A Worthy OrganizationIn this specific case, L’Arche International contracted a third-party company to investigate the claims of sexual abuse against their founder. I assume this was so that they could do their due diligence to the victims and to keep their own hopes from possibly influencing the results. This has perhaps been one of the first times I’ve seen an organisation seem to choose to do something the right way and take the narrow road. I commend L’Arche International for doing this and wish that more bishops would be willing to do so for their diocese, especially in high profile cases. Due to it being a third-party investigation, we can be assured that the L’Arche organisation has taken the claims seriously enough to not hide, downplay, or deny the reality. They have shown in this that they are willing to risk the hurt and damage to the good works they do because they have recognized the sins their founder has done. They recognize the need to be rid of sin, wherever it has crept in, and to condemn it. If they, who were closest to him are able to do this, we have even less reason to avoid condemning the sin. Image credit: By Daniel Hermes (2008), Flickr.com, CC BY NC-ND 2.0[/caption]
What Do We Say?Yes, Jean Vanier started a movement of dignity and respect for people in a very vulnerable state of life. We can be grateful for this. This should not mean that we say “good works cover a multitude of sins” (and yes, I did read this as someone’s response). How hurtful, to basically say, “Hey, I’m sorry that you were sexually abused in the confines of spiritual direction, but he did a lot of good works!” While we can acknowledge the works that were good that came out of his ministry, it is wrong to belittle the experience of abuse by comparing them. Especially if any of these women ended up lost in faith or disillusioned with the Church because of this. We are also reminded that when we lead others into sin, it is like a millstone is tied around our necks (Luke 17:1-2). It should never be taken lightly or ignored. L’Arche has condemned the actions, lies, and secrecy of their founder. Time will tell if his sins have infiltrated and tainted the good work that L’Arche does, but I take it as a sign of hope that L’Arche has boldly come out with this information so publicly and without secrecy. They have respected the claims of the women who were abused and investigated in an honorable way. We will wait to see how this continues to unfold. Matthew 13:24-30 tells us that the weeds and the wheat will be grown together. We may never know the depths of these sins’ influence in the organization, but we can hope that the wheat will not die out because of the weeds.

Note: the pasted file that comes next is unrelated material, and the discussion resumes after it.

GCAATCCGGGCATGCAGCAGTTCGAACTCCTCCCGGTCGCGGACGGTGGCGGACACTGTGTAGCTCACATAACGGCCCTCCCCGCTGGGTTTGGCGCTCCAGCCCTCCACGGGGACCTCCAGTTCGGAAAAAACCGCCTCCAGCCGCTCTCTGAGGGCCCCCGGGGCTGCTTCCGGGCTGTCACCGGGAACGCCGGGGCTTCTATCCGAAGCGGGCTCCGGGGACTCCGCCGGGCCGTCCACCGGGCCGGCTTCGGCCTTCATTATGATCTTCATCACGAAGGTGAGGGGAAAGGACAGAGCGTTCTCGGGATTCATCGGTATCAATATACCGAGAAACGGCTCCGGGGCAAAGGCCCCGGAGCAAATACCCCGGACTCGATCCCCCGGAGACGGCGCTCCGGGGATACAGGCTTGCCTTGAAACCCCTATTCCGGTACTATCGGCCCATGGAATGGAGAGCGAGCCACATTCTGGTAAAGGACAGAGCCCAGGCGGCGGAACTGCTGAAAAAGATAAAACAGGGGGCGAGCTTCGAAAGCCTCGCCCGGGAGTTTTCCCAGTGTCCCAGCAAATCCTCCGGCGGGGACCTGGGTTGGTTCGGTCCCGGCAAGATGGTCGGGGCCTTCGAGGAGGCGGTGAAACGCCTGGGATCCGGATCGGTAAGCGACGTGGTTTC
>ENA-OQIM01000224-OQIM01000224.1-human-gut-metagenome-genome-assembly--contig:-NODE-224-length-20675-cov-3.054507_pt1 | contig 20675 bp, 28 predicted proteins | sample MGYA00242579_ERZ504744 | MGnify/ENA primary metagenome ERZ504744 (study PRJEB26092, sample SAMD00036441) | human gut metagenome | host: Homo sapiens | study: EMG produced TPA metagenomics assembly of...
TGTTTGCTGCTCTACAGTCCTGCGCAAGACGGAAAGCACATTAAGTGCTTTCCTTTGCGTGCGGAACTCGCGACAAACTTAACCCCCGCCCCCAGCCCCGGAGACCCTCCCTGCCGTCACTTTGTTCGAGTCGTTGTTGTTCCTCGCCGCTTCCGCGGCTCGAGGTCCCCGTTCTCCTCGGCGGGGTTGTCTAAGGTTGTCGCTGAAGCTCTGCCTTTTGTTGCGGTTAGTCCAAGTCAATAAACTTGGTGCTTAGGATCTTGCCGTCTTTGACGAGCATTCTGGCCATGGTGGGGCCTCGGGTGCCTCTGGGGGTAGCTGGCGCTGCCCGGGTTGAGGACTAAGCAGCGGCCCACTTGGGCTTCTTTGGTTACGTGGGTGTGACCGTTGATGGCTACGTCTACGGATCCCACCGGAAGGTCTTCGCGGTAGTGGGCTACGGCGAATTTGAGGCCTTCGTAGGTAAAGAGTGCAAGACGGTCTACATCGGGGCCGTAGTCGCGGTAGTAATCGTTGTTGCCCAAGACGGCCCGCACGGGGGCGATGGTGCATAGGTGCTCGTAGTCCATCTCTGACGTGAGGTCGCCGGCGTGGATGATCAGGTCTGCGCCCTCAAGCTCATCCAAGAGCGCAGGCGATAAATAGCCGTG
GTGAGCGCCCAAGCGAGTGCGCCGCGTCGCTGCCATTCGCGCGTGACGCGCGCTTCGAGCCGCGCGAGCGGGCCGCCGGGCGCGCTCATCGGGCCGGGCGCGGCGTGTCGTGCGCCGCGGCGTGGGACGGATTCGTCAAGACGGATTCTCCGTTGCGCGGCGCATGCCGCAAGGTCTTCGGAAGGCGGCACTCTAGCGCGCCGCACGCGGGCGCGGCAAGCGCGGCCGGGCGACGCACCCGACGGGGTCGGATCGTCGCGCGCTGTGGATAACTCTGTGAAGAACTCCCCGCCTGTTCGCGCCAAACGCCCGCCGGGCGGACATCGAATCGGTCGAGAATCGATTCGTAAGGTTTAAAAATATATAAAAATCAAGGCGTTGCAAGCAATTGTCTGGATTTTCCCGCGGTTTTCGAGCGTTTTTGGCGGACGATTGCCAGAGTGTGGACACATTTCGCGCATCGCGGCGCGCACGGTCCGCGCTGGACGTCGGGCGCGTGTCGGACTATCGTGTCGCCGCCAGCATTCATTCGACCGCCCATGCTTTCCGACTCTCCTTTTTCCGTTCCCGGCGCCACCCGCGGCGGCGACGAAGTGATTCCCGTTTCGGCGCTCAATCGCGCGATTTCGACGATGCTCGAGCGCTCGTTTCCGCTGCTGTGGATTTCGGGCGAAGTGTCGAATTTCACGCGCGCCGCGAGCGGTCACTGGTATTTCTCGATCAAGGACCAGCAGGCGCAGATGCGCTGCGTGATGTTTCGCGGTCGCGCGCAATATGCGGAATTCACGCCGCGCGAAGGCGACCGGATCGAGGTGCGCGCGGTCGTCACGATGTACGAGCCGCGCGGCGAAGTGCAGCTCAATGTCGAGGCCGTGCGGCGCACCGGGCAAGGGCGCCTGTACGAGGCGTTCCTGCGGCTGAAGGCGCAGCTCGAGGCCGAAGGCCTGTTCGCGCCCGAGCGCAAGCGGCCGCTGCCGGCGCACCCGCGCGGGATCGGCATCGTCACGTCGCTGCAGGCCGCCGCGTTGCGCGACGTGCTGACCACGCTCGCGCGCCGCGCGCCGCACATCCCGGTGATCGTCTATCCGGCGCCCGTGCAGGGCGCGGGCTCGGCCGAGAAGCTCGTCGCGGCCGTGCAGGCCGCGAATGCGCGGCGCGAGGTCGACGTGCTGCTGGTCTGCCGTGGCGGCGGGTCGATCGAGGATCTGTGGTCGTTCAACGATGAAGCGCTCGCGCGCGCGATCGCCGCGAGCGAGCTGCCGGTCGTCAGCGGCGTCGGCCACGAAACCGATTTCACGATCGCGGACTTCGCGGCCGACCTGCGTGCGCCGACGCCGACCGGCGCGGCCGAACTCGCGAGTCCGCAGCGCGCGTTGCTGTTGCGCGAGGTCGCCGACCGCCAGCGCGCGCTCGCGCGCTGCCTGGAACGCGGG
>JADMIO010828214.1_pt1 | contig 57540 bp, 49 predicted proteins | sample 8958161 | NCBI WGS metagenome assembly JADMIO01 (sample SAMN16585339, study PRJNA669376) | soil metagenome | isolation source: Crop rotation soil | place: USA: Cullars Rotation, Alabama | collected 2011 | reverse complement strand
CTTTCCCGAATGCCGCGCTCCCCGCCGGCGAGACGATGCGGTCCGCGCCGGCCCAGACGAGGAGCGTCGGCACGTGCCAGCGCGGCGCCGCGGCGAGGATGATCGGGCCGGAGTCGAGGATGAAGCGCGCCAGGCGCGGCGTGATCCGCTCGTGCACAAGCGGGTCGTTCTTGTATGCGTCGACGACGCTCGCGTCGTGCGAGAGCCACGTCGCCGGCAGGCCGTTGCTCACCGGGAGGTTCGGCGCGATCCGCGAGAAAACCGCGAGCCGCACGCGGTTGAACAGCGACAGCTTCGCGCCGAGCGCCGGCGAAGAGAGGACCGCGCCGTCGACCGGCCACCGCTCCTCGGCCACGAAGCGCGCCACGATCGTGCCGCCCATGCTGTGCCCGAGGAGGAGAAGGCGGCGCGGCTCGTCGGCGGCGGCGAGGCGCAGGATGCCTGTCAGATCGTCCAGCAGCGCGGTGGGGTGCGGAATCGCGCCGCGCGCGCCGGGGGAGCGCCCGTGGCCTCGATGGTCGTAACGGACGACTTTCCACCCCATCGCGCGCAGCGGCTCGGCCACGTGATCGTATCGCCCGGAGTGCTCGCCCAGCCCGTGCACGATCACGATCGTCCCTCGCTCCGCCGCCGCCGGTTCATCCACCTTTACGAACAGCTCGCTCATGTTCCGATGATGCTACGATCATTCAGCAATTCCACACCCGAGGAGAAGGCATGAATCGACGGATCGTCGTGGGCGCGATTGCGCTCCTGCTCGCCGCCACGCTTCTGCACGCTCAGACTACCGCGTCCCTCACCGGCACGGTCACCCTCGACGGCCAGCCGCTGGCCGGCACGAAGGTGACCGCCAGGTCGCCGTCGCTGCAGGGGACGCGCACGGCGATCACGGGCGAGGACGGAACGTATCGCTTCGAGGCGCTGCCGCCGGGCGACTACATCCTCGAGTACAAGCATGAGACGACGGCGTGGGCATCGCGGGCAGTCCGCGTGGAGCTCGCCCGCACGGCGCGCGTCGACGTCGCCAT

What Do We Do?We can pray for the victims, who are still healing from this painful experience. I have not read what L’Arche is providing them, but I hope they are being given the best counsel available to heal from this wound. Sexual abuse, especially when mixed with spirituality and faith (spiritual abuse), can cause great, great harm. It is our duty to also pray for them and their healing. It is our duty not to shy away from recognizing this has happened and that it is horrible. If L’Arche themselves can do it, so can we. We can pray for Jean Vanier’s soul, as he will be accountable for his sins. This has not escaped God’s eye. The women Jean Vanier abused were precious to God and it is not what God wanted for them. None of us can say where Jean Vanier’s soul rests: in praying for him, let us hope that he came to realize his need for God’s great mercy before his death. There is no more that we can say but to offer it all to God and plead that His good might shine through all this.
Copyright 2020 Jane Korvemaker
About the Author
Jane Korvemaker loves food, family, wine, and God (perhaps not in that order). She holds a Certificate in Culinary Arts, which pairs perfectly with her Bachelor in Theology. A former Coordinator of Youth Ministry, she writes from the beautiful and cold province of Saskatchewan, Canada. She works from home and takes care of her three very hard-working children. Jane regularly blogs at AJK2.ca.